Who is funding the US election?

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The role of money has become an issue all its own in this election cycle. Bernie Sanders has called for an end to big money in politics while billionaire Donald Trump is using his own wealth to fund part of his campaign.

US federal election law requires all candidates to report each campaign donation to the Federal Election Committee (FEC). These filings offer insight into who is willing to put their money where their vote is.

These reports do not include the large sums going to independent-expenditure only committees (super PACs) and other party and outside group spending. Super PACs must maintain a separation from the campaign.

Direct campaign donors are legally allowed to interact with a candidate, but their donations cannot exceed $2,700 per presidential candidate.

So who is using their cash to possibly bend the ear of the future president? A look at the campaigns’ donors gives a surprising view on the election.

Hillary Clinton – Total raised $130,443,637 (£91,761,306)

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There have been few candidates more criticised for where their campaign contributions come from than former Secretary of State Hillary Clinton. With Bernie Sanders continually questioning the influence of Wall Street on politics, her ties to big banks have been a liability.

Though she has received a significant amount from bankers, she has raised even more from lawyers.

The Clinton campaign has taken in $11m from lawyers and law firms, including $1.33m from individuals who work at seven of the top US law firms. By contrast she has received just over $4m from the commercial banking and investment industries.

Many of the lawyers donating to Secretary Clinton’s campaign represent big corporations and banks as well as “shadow banking” organisations – hedge funds, mutual funds, and limited liability companies.

This area of finance has grown significantly since the financial crisis. They have positioned themselves as alternative lenders compared to banks and have used their growing pots of money to donate to several candidate, not just Mrs Clinton.

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But Mrs Clinton is one of the few candidates who has addressed the role of “shadow banking” in the financial system and the need to regulate it. She has even said shadow banking could lead to the next financial crisis.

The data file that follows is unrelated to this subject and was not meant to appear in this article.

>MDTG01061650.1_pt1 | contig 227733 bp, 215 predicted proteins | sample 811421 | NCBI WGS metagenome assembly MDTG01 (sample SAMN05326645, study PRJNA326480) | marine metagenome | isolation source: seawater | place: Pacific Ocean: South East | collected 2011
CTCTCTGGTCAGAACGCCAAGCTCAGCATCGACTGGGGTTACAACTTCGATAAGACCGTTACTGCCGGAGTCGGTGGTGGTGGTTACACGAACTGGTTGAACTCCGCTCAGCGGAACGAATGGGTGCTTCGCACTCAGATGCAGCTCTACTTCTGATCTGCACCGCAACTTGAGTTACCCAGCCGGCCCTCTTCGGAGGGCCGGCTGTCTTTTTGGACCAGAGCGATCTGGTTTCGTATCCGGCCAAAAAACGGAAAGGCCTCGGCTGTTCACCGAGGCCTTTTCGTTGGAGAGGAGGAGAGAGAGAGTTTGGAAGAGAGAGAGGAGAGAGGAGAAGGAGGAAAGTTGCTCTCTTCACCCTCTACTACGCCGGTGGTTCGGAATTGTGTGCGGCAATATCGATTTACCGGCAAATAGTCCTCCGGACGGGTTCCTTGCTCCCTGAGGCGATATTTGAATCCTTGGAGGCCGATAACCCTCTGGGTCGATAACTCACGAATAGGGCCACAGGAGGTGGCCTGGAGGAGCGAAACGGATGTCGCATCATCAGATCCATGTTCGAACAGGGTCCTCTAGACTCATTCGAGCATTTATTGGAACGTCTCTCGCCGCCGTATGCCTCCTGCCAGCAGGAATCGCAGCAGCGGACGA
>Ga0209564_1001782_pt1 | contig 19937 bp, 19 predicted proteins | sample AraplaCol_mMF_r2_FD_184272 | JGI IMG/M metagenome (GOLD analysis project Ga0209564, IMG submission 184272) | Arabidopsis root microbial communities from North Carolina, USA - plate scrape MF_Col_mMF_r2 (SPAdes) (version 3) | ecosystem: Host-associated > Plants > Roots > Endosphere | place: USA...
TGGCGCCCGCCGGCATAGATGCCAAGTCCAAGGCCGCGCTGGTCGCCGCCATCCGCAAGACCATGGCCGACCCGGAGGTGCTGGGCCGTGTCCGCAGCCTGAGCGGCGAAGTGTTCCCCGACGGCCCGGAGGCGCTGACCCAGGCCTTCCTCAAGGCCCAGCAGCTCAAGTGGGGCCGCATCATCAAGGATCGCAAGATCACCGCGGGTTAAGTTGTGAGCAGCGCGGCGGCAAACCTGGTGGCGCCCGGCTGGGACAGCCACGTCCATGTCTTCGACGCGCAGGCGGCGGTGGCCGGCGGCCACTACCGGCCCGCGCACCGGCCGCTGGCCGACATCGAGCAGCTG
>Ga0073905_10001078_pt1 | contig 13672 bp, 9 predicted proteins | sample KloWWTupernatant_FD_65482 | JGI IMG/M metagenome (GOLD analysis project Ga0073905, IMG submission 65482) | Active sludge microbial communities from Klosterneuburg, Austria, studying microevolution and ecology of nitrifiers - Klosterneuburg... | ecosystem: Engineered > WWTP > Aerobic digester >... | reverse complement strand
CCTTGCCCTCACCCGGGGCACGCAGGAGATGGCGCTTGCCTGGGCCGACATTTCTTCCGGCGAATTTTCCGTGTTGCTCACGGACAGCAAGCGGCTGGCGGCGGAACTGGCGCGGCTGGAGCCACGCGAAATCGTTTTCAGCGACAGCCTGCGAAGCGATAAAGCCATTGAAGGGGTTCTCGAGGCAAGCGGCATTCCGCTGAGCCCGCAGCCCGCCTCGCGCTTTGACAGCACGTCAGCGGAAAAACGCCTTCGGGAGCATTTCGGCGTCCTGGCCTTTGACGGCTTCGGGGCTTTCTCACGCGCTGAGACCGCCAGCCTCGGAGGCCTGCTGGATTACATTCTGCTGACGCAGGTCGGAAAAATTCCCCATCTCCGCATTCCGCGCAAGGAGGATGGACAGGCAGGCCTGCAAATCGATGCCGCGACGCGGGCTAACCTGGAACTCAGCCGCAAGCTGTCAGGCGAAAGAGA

If she is elected those organisations may need a lot more lawyers to help them cope with increased regulations and the government would like call on outside counsel to write them.

Bernie Sanders – Total raised $96,311,423 (£67,749,575)

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Bernie Sanders has not shied away from criticising Wall Street, calling out big corporate donors and condemning super PACs – ostensibly cutting off traditional places for campaign fundraising. He even returned a donation from the former chief executive of Turing Pharmaceutical, Martin Shkreli, who notoriously raised the price of one drug by 5,000%.

Instead he has received a swell of financial support from Americans giving in small amounts.

Nearly three-quarters of Senator Sanders’ donations have been under $200. His campaign said the average donation in 2015 was $27.16. Only 17% of donations to rival Hillary Clinton are under $200.

Senator Sanders’ has also managed to tap an unexpected group of Americans for donations – the unemployed. In 2015 his campaign raised $14m in donations from people without jobs.

Part of Senator Sanders’ populous appeal is his criticism of the campaign finance system and the role of super PACs. Sanders’ campaign has said, “He doesn’t have a super PAC. He believes you can’t fix a rigged economy by taking part in the corrupt campaign finance system in which politicians take unlimited sums of money from Wall Street and other powerful special interests and then pretend it doesn’t influence them.”

But there is a registered super PAC supporting Sanders’ however, formed by the National Nurses United – the largest union of nurses in the US. The group has raised $2.3m though from small donors, millionaires.

Ted Cruz – Total raised $54,661,506 (£38,458,710)

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Following Super Tuesday Ted Cruz has tried to position himself as the only man who can beat Mr Trump, but he has been ahead in fundraising since the start.

More than most, Texas Senator Ted Cruz has relied on donations from his home state. His campaign has received 43% of its donations from people in Texas. Those donations came from a wide range of industries including traditional Texas businesses like oil and gas and farming.